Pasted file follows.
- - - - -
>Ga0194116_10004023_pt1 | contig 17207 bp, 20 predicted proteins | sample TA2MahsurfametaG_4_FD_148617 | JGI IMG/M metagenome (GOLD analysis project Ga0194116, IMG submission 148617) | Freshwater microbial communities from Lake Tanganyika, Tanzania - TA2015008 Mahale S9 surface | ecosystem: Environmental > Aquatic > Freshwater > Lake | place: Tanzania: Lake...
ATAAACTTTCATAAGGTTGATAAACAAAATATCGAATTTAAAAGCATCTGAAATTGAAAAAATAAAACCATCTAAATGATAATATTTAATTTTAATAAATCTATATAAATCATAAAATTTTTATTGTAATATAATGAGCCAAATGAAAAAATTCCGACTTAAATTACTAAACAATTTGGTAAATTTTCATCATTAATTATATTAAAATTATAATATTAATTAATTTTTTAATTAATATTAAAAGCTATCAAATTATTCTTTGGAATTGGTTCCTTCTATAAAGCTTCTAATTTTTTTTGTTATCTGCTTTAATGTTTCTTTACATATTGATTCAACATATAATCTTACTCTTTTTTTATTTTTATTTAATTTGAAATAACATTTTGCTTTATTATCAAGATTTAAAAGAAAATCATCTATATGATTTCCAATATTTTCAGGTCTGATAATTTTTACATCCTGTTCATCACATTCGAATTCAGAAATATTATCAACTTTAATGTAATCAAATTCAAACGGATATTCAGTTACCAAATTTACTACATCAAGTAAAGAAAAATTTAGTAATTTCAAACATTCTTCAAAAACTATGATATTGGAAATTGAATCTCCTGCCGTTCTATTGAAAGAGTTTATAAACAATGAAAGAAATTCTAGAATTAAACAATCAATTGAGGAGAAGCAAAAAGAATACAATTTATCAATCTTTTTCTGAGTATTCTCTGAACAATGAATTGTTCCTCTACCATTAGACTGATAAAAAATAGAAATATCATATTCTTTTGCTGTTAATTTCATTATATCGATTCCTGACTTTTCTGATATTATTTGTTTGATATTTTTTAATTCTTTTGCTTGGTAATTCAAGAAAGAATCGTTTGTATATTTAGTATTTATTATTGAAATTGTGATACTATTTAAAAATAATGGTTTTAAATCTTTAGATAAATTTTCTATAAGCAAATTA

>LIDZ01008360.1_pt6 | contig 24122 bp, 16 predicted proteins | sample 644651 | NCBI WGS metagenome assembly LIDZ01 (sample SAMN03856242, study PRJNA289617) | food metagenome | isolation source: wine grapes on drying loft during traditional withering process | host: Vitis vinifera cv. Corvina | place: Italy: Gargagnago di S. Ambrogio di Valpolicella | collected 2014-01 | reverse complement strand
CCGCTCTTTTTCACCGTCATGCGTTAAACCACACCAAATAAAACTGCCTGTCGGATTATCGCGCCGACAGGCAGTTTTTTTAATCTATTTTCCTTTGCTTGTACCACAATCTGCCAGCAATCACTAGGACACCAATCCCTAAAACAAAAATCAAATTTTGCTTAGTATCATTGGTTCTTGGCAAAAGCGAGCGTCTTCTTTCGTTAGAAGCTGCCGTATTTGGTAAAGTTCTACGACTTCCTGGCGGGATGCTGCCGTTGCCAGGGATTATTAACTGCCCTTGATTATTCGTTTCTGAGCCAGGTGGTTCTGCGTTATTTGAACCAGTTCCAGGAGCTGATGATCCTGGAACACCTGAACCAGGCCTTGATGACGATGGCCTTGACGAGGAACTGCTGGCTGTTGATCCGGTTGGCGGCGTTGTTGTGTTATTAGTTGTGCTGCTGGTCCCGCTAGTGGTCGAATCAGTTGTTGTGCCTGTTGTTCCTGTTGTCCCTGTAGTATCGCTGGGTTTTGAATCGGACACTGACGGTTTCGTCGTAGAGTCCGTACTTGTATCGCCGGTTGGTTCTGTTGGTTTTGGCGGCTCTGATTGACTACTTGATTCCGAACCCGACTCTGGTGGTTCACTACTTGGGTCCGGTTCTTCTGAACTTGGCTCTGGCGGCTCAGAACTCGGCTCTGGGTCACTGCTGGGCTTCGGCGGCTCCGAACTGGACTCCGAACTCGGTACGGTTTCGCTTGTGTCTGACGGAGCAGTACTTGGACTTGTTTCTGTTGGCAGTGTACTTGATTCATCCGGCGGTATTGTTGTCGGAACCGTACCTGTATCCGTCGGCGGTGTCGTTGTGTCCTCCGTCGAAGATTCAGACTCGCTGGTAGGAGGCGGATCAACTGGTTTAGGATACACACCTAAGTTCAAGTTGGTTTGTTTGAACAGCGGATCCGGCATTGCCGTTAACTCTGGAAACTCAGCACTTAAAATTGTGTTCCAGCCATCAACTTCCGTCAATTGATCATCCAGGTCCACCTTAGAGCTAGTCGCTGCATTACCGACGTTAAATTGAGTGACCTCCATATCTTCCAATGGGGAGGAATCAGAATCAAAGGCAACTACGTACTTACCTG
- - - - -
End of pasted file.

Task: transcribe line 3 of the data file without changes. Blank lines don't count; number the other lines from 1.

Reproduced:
>LIDZ01008360.1_pt6 | contig 24122 bp, 16 predicted proteins | sample 644651 | NCBI WGS metagenome assembly LIDZ01 (sample SAMN03856242, study PRJNA289617) | food metagenome | isolation source: wine grapes on drying loft during traditional withering process | host: Vitis vinifera cv. Corvina | place: Italy: Gargagnago di S. Ambrogio di Valpolicella | collected 2014-01 | reverse complement strand